But the problem isn’t just physical. Women find themselves frustrated by media, Clayton says. (If it isn’t men’s fault, you can count on it having something to do with the media.)

In our celebrity-obsessed culture, in which beauty and an overt sexiness is prized above, oh, talent, many women assume that celeb babes get to live on some higher plane of sexual existence that is closed to other women. Sex in entertainment culture is often portrayed as extraordinary, explosive, exciting. So women come to expect this from their own lives, setting themselves up for disappointment.

Davidson places less blame on media. The romance and sex in movies and on TV are, as part of entertainment, “peak experiences.” Everybody can have very similar peak experiences, she argues. Either way, peak experiences or frustrating fantasy, the market for advice on having better sex gets stoked. 

Whatever the source of dissatisfaction, women are too often reluctant to talk about sex with other women, with their lovers, even their doctors. “We are afraid to speak up,” Davidson says, “and so we stay in patterns.”

“If men have a bad experience, it’s a crisis,” Clayton says, referring to a bout of impotence. “They run to the doctor. Women do not.”

Paget has another take. Men can run to the doctor because they have new drugs, but they didn’t used to go either. Mike Ditka and Bob Dole and that really cute woman wearing her man’s dress shirt (and calling him “my man”) made it OK.

She argues that younger women, say women under 30, aren’t really that reluctant to talk sex, partly because of the foundation laid by their feminist forebears and partly because of the “medicalization” of women’s sexuality, which has made the topic a health issue, not a moral one, just like male impotence.       

Still, many women either won’t talk about dissatisfaction or don’t know what level of satisfaction is possible. They wind up receptive to what comes their way in a sexual relationship, rather than, in Davidson’s words “going in with your own agenda, your own self determination. Women need to focus on our own erotic life. We need to value and cherish our sexuality and eroticism and then invite partners to partake of what we have already discovered.”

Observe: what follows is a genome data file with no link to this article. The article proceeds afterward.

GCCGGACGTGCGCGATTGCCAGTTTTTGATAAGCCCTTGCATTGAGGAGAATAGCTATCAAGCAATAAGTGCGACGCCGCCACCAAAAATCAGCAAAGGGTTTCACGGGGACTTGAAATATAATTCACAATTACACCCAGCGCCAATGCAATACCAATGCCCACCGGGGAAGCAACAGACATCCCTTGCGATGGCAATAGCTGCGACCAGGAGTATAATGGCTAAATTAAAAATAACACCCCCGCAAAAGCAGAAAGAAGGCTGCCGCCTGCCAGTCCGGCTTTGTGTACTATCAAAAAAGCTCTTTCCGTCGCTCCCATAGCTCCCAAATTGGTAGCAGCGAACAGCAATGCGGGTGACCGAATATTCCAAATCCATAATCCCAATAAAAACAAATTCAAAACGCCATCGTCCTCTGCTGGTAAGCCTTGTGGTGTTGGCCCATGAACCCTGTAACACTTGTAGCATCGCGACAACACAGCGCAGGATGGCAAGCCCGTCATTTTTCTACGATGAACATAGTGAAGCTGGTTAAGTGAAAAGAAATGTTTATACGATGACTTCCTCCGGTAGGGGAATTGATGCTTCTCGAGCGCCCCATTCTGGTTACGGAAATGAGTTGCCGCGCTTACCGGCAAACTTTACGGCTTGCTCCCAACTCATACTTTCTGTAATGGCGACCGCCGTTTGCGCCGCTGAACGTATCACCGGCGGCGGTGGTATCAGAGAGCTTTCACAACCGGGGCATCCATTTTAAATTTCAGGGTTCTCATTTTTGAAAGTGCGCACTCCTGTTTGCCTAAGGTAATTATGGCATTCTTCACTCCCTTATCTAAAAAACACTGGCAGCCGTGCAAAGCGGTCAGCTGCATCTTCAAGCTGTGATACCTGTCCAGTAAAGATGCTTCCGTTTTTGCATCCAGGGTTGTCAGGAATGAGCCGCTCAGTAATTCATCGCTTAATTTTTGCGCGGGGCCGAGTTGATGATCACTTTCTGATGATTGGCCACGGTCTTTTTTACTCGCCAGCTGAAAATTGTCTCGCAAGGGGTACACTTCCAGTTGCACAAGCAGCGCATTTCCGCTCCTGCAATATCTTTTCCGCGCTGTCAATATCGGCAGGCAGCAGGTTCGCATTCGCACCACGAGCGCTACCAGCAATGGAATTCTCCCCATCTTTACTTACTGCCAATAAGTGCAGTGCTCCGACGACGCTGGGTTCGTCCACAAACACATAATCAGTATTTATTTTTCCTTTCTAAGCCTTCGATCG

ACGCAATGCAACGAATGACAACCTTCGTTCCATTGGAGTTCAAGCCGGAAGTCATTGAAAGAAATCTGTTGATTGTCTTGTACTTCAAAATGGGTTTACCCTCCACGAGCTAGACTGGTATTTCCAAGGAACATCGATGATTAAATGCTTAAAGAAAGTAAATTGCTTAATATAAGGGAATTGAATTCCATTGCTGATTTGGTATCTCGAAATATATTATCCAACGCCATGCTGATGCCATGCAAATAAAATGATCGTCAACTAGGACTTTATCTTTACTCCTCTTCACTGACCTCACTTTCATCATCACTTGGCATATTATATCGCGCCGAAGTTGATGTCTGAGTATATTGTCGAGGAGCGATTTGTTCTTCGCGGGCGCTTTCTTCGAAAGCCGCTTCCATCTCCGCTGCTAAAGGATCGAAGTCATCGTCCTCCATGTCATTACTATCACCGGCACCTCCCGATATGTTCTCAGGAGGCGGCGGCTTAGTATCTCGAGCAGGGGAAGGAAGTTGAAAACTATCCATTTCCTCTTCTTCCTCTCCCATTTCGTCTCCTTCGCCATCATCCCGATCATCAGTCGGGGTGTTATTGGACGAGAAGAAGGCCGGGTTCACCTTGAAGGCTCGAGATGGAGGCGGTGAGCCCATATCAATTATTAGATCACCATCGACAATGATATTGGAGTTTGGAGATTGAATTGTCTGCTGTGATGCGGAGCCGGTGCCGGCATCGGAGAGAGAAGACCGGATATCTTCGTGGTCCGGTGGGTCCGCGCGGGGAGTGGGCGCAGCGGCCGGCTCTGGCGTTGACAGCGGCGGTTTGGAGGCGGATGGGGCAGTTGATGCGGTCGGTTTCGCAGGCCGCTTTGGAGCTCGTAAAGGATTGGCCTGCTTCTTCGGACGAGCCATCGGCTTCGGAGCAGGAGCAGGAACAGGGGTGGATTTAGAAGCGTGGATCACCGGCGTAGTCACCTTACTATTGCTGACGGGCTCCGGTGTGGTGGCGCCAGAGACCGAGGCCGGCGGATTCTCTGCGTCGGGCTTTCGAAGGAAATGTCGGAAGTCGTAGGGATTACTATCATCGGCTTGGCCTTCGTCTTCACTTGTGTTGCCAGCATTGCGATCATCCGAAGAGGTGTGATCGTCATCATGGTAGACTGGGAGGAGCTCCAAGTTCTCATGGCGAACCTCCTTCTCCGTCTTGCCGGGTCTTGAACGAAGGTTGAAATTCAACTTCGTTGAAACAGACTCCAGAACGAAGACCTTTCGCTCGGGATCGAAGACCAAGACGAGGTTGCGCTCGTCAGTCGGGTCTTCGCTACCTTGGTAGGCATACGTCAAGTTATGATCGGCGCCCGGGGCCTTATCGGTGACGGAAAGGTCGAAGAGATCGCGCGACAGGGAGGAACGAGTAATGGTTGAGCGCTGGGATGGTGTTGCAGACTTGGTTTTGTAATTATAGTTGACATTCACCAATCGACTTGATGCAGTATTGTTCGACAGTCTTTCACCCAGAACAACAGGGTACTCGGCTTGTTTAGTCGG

'The laundry can wait'
Most of the books out there are primers on how to do just that and most suggest, as Clayton does, that women “self-stimulate" (for those of you not in the sexology profession, that's masturbation). The goal, Clayton says, is to learn about your body and how it reacts, and a little about your mind, too. What are you thinking about? Do you like it fast, slow, hard, soft?

Second, speak up. Speak up to your doctor if necessary, but be absolutely sure to speak up to your lover.

“Guys are not saying, ‘Do not tell me. I don’t want to know,’” Clayton says. “Women are the ones keeping these secrets.”

“Women are more careful not to say something that could be injurious to a partner’s feelings or ego,” says Paget.

But it’s not just asking a man for more or different. Women should ask themselves hard questions about their sexual lives and what they can change, regardless of how great a lover a man is.

Far too many women fail to define themselves sexually. “We define ourselves as workers, wives, mothers, daughters. We prioritize those things, and then we put sex low on the list. No guy does this to us. We do it to ourselves.”

Men place it right up there with, say, breathing. “A bomb could go off in the house and if a guy is having sex, he can go on having sex,” Clayton says. “A woman can hear a pin drop and think something’s wrong” and stop immediately.

Yet, if the slew of new books and hours of seminars and advice are at all true, women can find sexual happiness.

“We can change,” Clayton believes. “We can tell ourselves that the laundry can wait. Let’s go have sex.”

Brian Alexander, a California-based freelance writer and contributing editor for Glamour magazine, is working on a new book about sex for Harmony, an imprint of Crown Publishing.